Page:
SA will stop losing gold to thieves if it gets Zama Zamas to help
Rough estimates of Zama Zama outputs suggest that lost gold production exceeds R14bn a year, making South Africa one of the biggest sources of illicit gold in Africa. But the illegal trade can be diverted to legal artisanal mining, says a report by think tank Enact Africa, which has come up with a plan.
"Although active gold mines affected by illegal miners are legally entitled to remove them, the current approach, which favours using the law to bring them to heel, is misguided and counter-productive. The poverty and socio-economic factors driving the phenomenon are bigger and more relentless than the rule of law," says Alan Martin, a technical adviser and investigative researcher for Enact, specialising in small-scale gold and diamond supply chains.
There are an estimated 30,000 illegal miners, colloquially known as Zama Zamas, a Zulu expression meaning either "take a chance" or "try your luck", who operate in ownerless and disused mines in South Africa, his report states.
The Department of Mineral Resources estimates there may be as many as 6,000 such mines scattered across the country, although most of them are found in and around Johannesburg.
Martin says: "In more recent years the miners, organised by criminal syndicates, have also gained access to active mines, causing considerable financial losses and security headaches."
Tanzania-based Martin notes: "South Africa’s problem with Zama Zamas is unlike anything seen anywhere in Africa or beyond. The artisanal mining is principally carried out underground in industrial shafts, not in open pits, as is normally the case. While many artisanal and small-scale mining communities navigate a daily combination of unsafe and precarious working conditions, in South Africa Zama Zamas are exposed to extortion, murder, forced migration, money-laundering, corruption, racketeering, drugs and prostitution. The criminal motives of desperate and destitute illegal miners are vastly different from the motives of those higher up the syndicate ladder. The lucrative nature of the trade has made murder and pitched gun battles among competing syndicates a frequent occurrence."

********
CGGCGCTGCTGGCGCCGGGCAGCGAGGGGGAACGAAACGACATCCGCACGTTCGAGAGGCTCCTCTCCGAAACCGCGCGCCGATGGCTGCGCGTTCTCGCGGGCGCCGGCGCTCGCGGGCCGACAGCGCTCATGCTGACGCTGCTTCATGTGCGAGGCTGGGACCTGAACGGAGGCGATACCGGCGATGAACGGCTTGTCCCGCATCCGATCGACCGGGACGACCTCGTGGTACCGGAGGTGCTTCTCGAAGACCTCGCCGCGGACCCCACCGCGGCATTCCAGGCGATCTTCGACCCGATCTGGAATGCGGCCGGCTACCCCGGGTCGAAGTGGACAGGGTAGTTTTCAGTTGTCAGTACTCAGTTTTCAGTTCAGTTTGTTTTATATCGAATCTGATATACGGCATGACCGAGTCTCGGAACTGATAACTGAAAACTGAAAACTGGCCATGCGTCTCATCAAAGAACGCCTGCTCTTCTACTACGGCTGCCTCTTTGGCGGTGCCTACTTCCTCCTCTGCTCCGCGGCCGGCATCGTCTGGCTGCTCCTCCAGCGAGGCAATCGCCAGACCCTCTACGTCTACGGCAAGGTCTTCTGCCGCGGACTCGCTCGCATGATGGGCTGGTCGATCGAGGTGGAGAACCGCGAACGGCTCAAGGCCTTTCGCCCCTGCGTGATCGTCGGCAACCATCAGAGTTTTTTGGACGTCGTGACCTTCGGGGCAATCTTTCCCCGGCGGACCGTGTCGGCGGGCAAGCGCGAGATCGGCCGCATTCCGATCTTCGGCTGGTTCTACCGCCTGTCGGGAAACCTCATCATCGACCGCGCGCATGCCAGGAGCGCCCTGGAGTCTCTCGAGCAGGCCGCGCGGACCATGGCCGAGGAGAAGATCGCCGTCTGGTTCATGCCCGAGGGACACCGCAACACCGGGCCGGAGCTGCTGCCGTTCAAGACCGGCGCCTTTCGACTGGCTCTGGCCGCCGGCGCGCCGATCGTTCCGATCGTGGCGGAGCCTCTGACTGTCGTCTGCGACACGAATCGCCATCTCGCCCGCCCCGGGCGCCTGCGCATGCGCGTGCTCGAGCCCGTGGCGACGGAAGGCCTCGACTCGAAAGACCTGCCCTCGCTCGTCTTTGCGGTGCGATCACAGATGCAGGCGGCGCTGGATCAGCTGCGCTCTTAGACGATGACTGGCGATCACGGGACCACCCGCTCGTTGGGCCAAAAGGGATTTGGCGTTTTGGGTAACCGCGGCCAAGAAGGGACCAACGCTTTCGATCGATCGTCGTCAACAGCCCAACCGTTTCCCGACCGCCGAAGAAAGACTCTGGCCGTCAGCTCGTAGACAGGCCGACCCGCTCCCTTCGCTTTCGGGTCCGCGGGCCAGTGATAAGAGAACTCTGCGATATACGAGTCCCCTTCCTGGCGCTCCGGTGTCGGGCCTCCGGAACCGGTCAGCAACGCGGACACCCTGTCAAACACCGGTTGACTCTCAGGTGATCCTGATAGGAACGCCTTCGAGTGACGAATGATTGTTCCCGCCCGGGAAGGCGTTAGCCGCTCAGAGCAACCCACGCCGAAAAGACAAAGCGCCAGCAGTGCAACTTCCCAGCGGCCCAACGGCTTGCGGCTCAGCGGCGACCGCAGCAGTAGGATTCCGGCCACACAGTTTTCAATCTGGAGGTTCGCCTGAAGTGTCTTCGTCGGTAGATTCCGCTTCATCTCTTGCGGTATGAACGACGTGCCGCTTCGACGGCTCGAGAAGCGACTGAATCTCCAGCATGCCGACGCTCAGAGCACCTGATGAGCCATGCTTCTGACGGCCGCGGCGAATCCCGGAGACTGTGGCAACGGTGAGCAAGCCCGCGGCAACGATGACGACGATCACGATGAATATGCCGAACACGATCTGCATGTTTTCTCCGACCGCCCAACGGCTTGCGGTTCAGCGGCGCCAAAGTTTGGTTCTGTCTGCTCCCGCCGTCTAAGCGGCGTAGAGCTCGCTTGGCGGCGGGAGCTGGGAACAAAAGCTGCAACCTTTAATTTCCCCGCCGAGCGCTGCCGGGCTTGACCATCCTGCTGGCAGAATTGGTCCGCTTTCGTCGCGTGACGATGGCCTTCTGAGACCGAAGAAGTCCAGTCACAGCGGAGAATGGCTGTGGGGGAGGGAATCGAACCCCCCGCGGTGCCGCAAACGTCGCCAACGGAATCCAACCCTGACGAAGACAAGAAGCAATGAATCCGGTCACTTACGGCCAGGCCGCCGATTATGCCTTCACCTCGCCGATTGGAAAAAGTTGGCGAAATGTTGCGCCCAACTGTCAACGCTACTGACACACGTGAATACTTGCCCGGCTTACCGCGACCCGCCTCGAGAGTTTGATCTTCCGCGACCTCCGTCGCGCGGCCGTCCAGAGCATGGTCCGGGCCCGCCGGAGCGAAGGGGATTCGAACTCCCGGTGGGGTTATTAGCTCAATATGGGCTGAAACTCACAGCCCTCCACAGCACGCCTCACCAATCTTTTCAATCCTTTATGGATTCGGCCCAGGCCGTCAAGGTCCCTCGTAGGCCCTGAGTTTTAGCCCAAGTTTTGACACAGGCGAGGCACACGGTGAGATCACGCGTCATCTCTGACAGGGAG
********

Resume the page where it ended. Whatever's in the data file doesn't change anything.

The high cost of illegal mining includes the millions of rands of lost tax revenue to the state – "losses that underscore the extensive money-laundering and sophistication of the criminal syndicates behind it," says Martin.
In addition, the cost of illegal mining activity includes damage to public and private infrastructure caused by vandalism or poor mining practices, as well as the costs of security upgrades undertaken by mining companies to address illegal breaches.
Martin proposes that illegal mining in South Africa should be considered to be artisanal mining within large-scale mines, not separate from them.
• Artisanal and small-scale mining could be permitted within an industrial concession, he says, with set parameters such as where the miners mine, what techniques they can use, to whom they may sell the gold and when they must vacate the property.
• If the small-scale mining board were to be reestablished, it could provide skills training for small-scale miners, particularly in relation to safe mining practices and the use of explosives and mercury.
•Legislative amendments should also tighten the licensing requirements for scrap-metal dealers and gold-export permit holders.
• Centralisation of the system regulating the purchase and processing of precious metals would contribute significantly to including Zama Zamas in the legal supply chain, says Martin. "A single designated gold buyer, or a small group, would buy at the daily spot price, offering the miners true market value for their gold, thereby incentivising them to operate within a formalised and legal framework."
As the country's shrinking gold resources and reserves make industrial mining less economically viable in the long term, artisanal mining in abandoned and ownerless mines could be a game-changer for South Africa’s disused gold mines, he believes.